Law enforcement officers and campus administrators need better training in how to interview and assist students who report sexual assaults on college campuses.
That was the takeaway on Monday from the final installment of three roundtable discussions on Capitol Hill about how to address the problem of campus sexual assaults.
“We are having way too many interviews of sexual assault victims by someone who does not know how to do a forensic interview,” said Sen. Claire McCaskill, in her opening remarks as host to the group of college administrators, advocates and campus and county police officers who convened to talk about colleges’ adjudication processes for handling sexual assaults.
When the interviewer directly — or even tacitly — blames victims for what they were wearing or doing at the time of the assault, or is otherwise insensitive to the trauma of sexual assault, it has a huge impact on how the case plays out and whether more students feel safe enough to come forward in the future, said McCaskill.
“In a perfect world, I’d have a person on campus to talk to sexual assault victims when they’re ready to talk who has been trained in forensic interview techniques,” she said.
In response to ever-louder complaints from students across the country that colleges have mishandled their sexual assault cases, a White House task force released a report in April addressing campus sex crimes. It called on colleges to administer to students anonymous “climate” surveys on sexual assault to determine each school's shortcomings. The task force also launched a new, centralized website, NotAlone.gov, detailing students’ federal complaints against at least 55 colleges under the Title IX and Clery Acts, data the Department of Education hadn’t previously released.
McCaskill, along with two other Democrats, Senators Kirsten Gillibrand of New York and Richard Blumenthal of Connecticut, will draft legislation based on the roundtable discussions following the summer Congressional break.
But law enforcement and local police are another element in addressing campus sexual assault. A major problem, law enforcement officials said at the Monday discussion, concerns overlapping jurisdictions. For example, a sexual assault might take place in an off-campus apartment or fraternity, out of the direct purview of a university.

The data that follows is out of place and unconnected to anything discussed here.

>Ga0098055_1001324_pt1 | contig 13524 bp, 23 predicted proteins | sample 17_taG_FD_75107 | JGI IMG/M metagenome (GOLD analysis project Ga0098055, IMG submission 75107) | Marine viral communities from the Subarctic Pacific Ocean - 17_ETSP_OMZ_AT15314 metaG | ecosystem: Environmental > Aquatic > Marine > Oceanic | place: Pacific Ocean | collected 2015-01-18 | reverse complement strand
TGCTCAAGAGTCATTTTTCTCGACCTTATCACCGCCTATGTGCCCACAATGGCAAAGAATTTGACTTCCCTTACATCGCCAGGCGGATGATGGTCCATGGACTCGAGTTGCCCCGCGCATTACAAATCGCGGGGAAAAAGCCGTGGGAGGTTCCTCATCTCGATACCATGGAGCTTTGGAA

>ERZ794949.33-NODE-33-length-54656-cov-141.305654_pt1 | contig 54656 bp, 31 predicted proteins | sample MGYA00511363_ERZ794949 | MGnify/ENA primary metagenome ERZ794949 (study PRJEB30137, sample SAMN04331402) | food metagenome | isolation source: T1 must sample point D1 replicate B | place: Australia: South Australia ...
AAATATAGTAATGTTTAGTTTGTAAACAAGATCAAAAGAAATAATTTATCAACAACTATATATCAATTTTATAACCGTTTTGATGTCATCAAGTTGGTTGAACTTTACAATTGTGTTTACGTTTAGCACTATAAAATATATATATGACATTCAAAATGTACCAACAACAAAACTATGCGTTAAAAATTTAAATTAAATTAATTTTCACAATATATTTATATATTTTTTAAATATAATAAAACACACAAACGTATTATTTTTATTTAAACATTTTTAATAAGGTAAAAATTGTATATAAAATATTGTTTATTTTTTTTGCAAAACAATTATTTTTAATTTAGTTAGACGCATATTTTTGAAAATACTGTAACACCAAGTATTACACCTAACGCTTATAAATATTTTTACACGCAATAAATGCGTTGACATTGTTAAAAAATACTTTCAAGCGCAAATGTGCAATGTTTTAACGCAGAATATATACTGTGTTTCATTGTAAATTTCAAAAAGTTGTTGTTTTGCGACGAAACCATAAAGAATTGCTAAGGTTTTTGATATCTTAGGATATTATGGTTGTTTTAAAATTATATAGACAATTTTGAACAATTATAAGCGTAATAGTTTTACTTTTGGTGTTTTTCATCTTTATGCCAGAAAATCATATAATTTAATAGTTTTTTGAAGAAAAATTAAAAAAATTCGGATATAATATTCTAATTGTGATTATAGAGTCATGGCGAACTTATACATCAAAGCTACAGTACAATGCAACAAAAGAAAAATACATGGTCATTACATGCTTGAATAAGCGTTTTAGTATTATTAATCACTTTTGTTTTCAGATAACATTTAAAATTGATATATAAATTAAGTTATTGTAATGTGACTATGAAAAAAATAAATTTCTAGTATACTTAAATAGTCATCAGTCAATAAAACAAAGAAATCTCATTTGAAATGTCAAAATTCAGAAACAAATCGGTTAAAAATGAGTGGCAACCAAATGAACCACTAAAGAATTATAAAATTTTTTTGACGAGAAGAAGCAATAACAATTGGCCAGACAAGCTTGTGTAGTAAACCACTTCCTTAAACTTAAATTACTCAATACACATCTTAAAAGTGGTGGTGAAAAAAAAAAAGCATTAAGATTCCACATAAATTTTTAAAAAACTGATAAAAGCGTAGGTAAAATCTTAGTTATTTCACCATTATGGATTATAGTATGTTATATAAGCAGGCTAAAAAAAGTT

They also discussed the delicate balance of needing to interview a rape survivor right away to get the proper evidence necessary for prosecution, but also being sensitive that he or she may be traumatized and prefer to seek punishment through campus disciplinary channels, or not at all.
“We must understand it is never the victim’s responsibility for the offender’s arrest,” or to pressure the victim that it’s up to him or her to keep the perpetrator from re-offending, said Detective Carrie Hull from the Ashland County Police Department in Ashland, Oregon, home to Southern Oregon University.
Her county’s police department has created a victim-centered approach to sexual assaults, called “You Have Options,” after consulting with several sexual assault advocacy groups. The program allows the victim to talk about his or her options with a police officer before deciding whether to prosecute the alleged assailant. Police interviews can be recorded if the victim chooses, so there’s no confusion down the line if anyone doubts the story.
As a result of the program, reporting of sexual assaults in Ashland rose 106 percent from 2010 to 2013, Hull said, which spurred murmurs of approval from the crowd in Washington. She added that dozens of college campuses have reached out to her department to ask what they can do better.